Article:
An idea for 24 billion rubles
Permafrost and extremely low temperatures have always been a big problem for our country. It is expensive and not entirely comfortable to live in Eastern Siberia and the Far East - people at all times reluctantly moved there.
At the same time, maintaining the country's territorial integrity with a low population density is becoming a big problem. Controlling the situation in the north-east of the USSR and Russia has always required large resources.
Now the problem of low temperatures in the giant region of the country is gradually being solved by global warming. Over time, the duration of navigation on the Northern Sea Route increases, winters become milder, and summers are longer.
But in the 60s of the last century, this was still very far away, and individual enthusiasts were ready to act here and now.
One of the brightest converters of nature in the Soviet Union was engineer Pyotr Mikhailovich Borisov, who proposed a dam project across the Bering Strait in the late 50s.
In the Committee for Inventions and Discoveries under the Council of Ministers of the USSR, this idea was registered in 1957 under the name "Radical improvement of the climate of the polar and temperate latitudes of the globe."
In 1970, to popularize the project, the book "Can a Man Change the Climate" was published, which received all the necessary approvals from the USSR Academy of Sciences. The popular science publication provides theoretical justifications for the construction of a mega-structure in a narrow part of the Bering Strait.
The whole logic of the project is built around a simple thesis - first to scare, and then to offer salvation. Borisov, together with the academicians, decided to scare the readers with the imminent onset of a new ice age, which was supposed to actually paralyze most of the USSR by the 80s-90s of the last century. Permafrost should have reached at least the Urals. Now, in an age of panic struggle against global warming, the ideas of Soviet scientists seem to be especially naive.
A little about what Pyotr Borisov decided to fight with.
And these are neither more nor less cold masses of water that stop the Gulf Stream just beyond Scandinavia. Water comes from the Pacific Ocean just through the Bering Strait and noticeably cools Russian Eastern Siberia and the Far East. That is why it is logical to block the strait in its narrowest 74-kilometer part to a depth of 50-60 meters and thereby block the transfer of cold water to the Arctic.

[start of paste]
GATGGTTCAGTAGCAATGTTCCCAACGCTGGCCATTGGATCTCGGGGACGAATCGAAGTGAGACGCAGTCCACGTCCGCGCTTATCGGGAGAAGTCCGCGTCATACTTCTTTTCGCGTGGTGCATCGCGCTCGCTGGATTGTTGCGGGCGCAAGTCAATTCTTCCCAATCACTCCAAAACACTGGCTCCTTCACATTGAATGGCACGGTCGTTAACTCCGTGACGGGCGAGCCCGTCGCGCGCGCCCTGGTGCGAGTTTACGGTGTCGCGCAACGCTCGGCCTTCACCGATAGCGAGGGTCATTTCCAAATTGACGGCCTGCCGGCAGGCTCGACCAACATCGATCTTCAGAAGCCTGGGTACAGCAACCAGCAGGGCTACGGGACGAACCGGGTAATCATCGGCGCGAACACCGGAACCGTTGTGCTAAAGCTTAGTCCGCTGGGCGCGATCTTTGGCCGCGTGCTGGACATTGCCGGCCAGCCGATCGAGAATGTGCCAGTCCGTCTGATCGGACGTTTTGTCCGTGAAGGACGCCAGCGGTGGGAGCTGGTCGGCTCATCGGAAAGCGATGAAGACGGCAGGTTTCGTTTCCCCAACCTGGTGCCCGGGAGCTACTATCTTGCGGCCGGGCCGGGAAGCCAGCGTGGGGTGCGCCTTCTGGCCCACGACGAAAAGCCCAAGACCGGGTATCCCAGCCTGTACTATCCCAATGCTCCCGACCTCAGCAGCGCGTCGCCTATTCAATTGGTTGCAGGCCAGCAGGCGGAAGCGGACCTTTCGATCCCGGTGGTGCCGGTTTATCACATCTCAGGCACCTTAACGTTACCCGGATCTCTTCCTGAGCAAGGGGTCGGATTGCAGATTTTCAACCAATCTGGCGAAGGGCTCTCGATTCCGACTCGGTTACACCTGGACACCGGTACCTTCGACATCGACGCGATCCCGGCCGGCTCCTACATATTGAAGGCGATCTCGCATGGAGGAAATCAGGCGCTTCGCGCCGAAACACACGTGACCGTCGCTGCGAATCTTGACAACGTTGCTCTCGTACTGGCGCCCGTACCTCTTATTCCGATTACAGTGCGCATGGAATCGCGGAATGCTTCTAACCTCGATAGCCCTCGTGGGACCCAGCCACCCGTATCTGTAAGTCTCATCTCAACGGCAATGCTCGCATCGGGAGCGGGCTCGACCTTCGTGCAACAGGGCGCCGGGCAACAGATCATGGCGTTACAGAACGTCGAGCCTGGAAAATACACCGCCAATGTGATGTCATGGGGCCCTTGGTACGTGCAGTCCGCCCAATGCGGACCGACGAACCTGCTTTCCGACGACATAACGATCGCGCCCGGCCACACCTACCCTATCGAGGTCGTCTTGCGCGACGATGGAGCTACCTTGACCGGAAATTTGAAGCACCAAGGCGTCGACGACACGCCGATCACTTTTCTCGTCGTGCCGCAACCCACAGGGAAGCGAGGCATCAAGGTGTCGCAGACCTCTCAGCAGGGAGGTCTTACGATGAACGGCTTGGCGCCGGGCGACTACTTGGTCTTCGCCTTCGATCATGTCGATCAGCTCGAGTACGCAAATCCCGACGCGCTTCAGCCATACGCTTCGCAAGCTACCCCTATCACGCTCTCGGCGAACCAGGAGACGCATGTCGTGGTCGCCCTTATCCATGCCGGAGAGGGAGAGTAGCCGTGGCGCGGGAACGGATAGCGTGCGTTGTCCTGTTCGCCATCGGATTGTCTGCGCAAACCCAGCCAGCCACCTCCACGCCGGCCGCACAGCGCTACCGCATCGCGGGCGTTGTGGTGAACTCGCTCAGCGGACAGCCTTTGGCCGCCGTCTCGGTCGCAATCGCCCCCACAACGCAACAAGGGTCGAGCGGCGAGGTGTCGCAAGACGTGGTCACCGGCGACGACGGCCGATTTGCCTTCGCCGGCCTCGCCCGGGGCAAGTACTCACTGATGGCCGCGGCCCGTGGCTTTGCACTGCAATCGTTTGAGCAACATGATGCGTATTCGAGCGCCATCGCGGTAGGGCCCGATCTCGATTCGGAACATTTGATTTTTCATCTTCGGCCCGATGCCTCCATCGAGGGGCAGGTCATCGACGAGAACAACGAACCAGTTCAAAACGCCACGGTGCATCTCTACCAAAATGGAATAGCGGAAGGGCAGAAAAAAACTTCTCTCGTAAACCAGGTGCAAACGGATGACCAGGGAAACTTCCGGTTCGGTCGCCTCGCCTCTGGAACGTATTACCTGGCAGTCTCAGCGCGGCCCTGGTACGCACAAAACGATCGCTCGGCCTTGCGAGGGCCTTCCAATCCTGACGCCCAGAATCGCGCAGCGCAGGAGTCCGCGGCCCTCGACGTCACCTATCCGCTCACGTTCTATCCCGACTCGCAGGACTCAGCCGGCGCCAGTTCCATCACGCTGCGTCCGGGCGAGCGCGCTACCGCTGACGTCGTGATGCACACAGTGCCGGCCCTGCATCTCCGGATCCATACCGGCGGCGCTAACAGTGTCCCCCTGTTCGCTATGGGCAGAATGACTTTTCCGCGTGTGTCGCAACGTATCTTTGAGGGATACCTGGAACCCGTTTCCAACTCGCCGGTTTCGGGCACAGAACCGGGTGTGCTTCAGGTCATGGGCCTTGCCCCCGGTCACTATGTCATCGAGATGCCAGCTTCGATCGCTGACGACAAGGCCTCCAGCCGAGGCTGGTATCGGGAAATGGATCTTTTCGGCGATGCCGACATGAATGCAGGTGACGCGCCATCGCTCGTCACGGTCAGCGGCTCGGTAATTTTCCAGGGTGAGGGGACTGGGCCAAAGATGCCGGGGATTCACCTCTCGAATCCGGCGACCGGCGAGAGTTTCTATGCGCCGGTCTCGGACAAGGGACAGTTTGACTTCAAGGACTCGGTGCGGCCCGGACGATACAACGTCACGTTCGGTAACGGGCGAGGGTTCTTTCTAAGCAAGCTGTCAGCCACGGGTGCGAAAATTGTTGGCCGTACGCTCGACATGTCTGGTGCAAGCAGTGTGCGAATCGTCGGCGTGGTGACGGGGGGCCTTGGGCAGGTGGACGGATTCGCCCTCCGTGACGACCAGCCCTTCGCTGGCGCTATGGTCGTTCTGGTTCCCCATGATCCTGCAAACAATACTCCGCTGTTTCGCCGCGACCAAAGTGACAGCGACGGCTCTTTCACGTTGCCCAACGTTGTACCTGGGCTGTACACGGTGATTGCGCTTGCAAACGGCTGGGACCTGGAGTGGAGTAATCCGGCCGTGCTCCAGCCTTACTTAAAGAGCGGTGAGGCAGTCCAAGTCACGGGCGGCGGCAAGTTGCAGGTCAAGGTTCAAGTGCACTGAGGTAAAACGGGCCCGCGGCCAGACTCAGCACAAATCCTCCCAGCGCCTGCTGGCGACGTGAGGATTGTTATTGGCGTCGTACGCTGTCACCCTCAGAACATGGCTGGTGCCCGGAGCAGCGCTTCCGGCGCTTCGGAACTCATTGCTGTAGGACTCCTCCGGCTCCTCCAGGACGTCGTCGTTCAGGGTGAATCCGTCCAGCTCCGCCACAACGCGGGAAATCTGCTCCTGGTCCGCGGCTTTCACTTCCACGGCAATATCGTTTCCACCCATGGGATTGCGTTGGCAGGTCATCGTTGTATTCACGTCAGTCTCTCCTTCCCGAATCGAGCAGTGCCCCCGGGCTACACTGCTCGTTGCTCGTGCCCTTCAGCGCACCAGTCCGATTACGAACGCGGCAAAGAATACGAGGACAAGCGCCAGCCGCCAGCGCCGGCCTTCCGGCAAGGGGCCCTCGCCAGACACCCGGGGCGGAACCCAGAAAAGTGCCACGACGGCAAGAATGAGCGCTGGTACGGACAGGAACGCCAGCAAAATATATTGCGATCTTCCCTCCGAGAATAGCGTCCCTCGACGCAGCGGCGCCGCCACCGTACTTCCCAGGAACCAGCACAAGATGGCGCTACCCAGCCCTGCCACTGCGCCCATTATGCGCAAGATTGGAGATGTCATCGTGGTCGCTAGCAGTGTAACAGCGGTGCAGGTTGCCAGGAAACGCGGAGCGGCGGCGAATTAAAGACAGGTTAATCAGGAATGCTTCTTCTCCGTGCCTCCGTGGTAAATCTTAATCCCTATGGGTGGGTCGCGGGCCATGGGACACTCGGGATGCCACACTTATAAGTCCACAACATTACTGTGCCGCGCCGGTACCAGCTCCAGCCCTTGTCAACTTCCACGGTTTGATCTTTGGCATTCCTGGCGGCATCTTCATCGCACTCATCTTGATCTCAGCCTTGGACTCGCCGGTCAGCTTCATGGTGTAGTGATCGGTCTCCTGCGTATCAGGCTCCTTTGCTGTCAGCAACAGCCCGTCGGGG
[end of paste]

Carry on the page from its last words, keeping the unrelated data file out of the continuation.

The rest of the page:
But that's not all.
The plans included a system for pumping cold water from the north to the south with the help of powerful pumps from the dam. Pumping water from the Chukchi Sea to the Bering Sea required, according to the most conservative estimates, at least 25 million kilowatts of energy annually.
For comparison: the Krasnoyarsk hydroelectric power station at that time produced 6 million kilowatts, the Bratsk hydroelectric power station - 4 million, and the Nizhnelenskaya hydroelectric power station - 20 million.However, the last hydroelectric power station, located at the source of the Lena, remained in the project - no worthy consumers were found for electricity.
An important point of the Soviet megaproject was close cooperation with the United States and Canada - after all, the thermal reclamation of the Arctic was supposed to improve the climate in these countries.
Pyotr Borisov proposed to split the costs and dispatch to the USSR no more than 40% of the funding, that is, about 8-10 billion rubles.
In addition to the dam itself, the author of the project has planned a lot of infrastructure projects.
On the eastern and western shores of the strait, two cities with 50 thousand inhabitants each, two ports and a cascade of nuclear power plants were to appear to power those very pumps.
As an option, we considered the construction of several thermal power plants operating on local coal. In case of successful implementation of the latter idea, the region was waiting for a real apocalypse - smog from dozens of thermal power plants would obscure the sky for decades. And, of course, the dam included a double-track railway and a freeway connecting Eurasia and North America.
Cross section of the dam. Sketch from the book "Can a Man Change the Climate"